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Fake Drugs Are Taking Over Music Festivals—Here’s What You Can Do

A new documentary called "What's In Your Baggie?" is just the tip of a larger, looming problem.

In 2012, Jeff Chambers took two tabs of acid at Bonnaroo. At least, what he thought was acid. What Jeff actually took was called 25I-NBOMe, a dangerous research chemical that has reportedly led to at least 14 deaths in America, according to the DEA.

While wandering around Bonnaroo tripping his face off, Jeff happened to meet a member of The Bunk Police, an organization that hands out drug testing kits at music festivals as part of its mission to promote drug education and "abolish drug dishonesty." Their Facebook page makes their mission clear: "With the rise of research chemicals comes an equally powerful force… The Bunk Police."


Chambers and his friends decided to follow The Bunk Police around for five months, going to music festivals around America to document the rise of these dangerous substances. The documentary that resulted was released today, and you can watch it in full here.

Research chemicals, commonly called "bath salts" or "plant food," have been flooding the drug market in recent years, disguised as more commonly-known substances like MDMA, LSD, ketamine and cocaine. This is due to legal loopholes that allow distributors to buy these research chemicals online, cut their substances (or just swap them out completely), and flip them for a far greater profit.

Methylone, one of the many types of synthetic cathinones that is commonly passed off as molly, has been responsible for several high-profile deaths at EDM events like Ultra and Electric Zoo in recent years. And given that the number of shady substances on the market will only continue to increase, the threat isn't going anyway anytime soon.

The problem is that America has historically treated drug use as a criminal justice problem, unlike some of our European neighbors, who are more inclined to view it as a public health issue. Instead of a harm-reduction approach, our current laws lean towards criminalization and prohibition.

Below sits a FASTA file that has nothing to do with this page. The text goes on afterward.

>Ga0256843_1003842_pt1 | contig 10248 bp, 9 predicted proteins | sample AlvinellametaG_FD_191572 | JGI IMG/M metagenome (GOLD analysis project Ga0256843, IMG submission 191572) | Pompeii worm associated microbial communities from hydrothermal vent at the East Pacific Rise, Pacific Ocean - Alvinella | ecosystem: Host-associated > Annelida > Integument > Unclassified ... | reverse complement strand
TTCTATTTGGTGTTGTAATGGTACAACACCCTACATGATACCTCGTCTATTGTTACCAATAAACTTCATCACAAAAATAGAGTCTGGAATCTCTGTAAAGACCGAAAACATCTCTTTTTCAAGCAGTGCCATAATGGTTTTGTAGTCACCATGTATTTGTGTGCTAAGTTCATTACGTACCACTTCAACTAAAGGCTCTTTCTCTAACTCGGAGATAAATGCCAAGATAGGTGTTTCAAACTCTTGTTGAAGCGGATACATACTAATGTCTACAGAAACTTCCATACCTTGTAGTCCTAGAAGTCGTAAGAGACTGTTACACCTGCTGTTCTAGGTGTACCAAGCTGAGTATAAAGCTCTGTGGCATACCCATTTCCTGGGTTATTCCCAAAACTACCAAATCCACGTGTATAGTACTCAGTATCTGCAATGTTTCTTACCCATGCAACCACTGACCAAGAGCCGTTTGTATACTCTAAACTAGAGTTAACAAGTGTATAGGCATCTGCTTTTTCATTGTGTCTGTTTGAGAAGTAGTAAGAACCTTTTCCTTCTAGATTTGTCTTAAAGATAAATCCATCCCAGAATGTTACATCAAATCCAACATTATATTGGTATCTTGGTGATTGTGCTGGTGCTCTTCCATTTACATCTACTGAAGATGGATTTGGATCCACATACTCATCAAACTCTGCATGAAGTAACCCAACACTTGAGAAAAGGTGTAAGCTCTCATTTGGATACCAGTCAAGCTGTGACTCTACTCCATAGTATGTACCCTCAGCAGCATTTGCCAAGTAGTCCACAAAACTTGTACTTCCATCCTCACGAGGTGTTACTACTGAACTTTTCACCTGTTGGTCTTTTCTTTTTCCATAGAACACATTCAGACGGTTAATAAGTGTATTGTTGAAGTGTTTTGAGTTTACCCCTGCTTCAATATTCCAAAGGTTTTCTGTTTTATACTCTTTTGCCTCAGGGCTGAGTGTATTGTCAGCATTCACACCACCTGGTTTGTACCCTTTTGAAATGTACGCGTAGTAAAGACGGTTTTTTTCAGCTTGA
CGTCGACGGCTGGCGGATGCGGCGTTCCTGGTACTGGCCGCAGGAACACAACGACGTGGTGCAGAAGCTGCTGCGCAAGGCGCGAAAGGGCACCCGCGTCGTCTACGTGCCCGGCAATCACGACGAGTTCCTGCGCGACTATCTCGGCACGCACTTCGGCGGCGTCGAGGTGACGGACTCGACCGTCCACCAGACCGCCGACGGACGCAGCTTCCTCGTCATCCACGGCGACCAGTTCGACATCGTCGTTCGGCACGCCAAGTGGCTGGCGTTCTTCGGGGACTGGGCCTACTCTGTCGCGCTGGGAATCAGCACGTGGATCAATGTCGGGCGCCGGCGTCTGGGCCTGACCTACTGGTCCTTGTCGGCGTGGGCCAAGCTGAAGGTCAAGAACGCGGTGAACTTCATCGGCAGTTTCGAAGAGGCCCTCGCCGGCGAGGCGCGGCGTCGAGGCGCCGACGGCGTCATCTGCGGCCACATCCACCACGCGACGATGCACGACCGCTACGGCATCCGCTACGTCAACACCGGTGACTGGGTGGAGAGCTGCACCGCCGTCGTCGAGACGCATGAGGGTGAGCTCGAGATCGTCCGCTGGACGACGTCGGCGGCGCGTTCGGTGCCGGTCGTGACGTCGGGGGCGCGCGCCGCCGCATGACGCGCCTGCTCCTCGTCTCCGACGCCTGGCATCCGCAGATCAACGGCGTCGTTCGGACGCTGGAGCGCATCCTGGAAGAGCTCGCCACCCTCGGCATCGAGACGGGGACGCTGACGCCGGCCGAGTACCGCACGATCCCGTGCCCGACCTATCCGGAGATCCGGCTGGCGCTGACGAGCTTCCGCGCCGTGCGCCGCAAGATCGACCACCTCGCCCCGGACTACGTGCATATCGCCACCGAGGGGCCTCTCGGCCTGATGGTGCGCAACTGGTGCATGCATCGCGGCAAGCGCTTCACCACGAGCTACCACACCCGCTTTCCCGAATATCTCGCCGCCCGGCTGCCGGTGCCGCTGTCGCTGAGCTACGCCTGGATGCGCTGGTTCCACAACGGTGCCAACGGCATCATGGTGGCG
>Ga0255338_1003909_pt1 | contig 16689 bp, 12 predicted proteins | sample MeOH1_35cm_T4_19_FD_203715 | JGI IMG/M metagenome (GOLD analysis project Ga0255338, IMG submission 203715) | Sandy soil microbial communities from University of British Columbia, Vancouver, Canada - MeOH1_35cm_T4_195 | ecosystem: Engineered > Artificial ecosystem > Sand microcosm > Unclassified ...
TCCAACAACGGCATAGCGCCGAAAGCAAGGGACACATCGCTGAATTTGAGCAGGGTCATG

As Jeff told our sister site Noisey in an interview about his documentary, the difference can be seen in the ways we approach drugs versus sex education. "With sex education we tell our kids the safest way to not get an STD or get pregnant is to be abstinent, but, let's be realistic and give you the proper tools to do it safely," Jeff says. "The approach with drug education in this country is the complete opposite."


He's right—current federal law creates a huge disincentive for music festivals to allow harm-reduction groups like The Bunk Police and DanceSafe to sell test kits within their premises. The RAVE Act (which stands for "Reducing American's Vulnerability to Ecstasy" Act) was introduced by Senator Joe Biden in 2002 and passed by Congress in 2003. It allows the police to prosecute event organizers if they maintain a "drug-involved premises." How exactly a "drug involved premise" is defined is completely subjective. As a result, music festivals like Electric Daisy Carnival and the Mad Decent Block Party have banned everything from drug-testing kits to to drug information booklets to kandi bracelets in their efforts to not come across as fostering an environment for druggies.

During the Reddit AMA with Pasquale Rotella, the CEO of Insomniac Events (which is responsible for major EDM festivals like Electric Daisy Carnival), hundreds of Redditors demanded to know why harm-reduction groups like DanceSafe and The Bunk Police are banned from his festivals. Rotella cited the Crack House Law—which is closely tied to the RAVE Act. "Unfortunately some people view partnering with DanceSafe as endorsing drug use rather than keeping people safe… when the DEA started going after innocent event proucers under the Crack House Law, having DanceSafe at an event was one of the things they looked at to justify putting them in jail for 20 years," Pasquale said.


So what can you do? First, protect yourself. If you're going to imbibe in recreational drugs, we can't stress enough how important it is to test your shit. Drug kits used to be confusing affairs with complicated color charts that looked more like Pantone advertisements. But these days, new kits on the market are simple to use—and extremely cheap. Different substances like MDMA, Ketamine and Opiates require different "regeants" to identify them. recently launched a complete testing kit that will test all of them for $54, with separate testing kits going for $22. The Bunk Police's basic test kit is $20, and DanceSafe's complete set costs $65.

Second, educate yourself. Take the time to watch important documentaries like What's In Your Baggie, read exposeson this new class of synthetics, and catch up on news reports on why harm-reduction groups are getting banned at EDM events.

Finally, you can also join organizations that are petitioning to change America's current drug policy. For example, Protect Our Youth was started by the mother of a 19-year-old UVA student who died at an EDM event in Washington DC after taking (what she thought) was MDMA. The foundation is collecting signatures to amend the RAVE Act, and will take the petition to Congress this fall.


EDM's Most Powerful Man, Pasquale Rotella, Got Grilled on His Reddit AMA
Death By Avicii, or the Dangerous Mayhem of EDM Club Shows
At TomorrowWorld, DanceSafe Will Tell You About Your Drugs
Mad Decent Block Party Resulted in Two Suspected MDMA Overdoses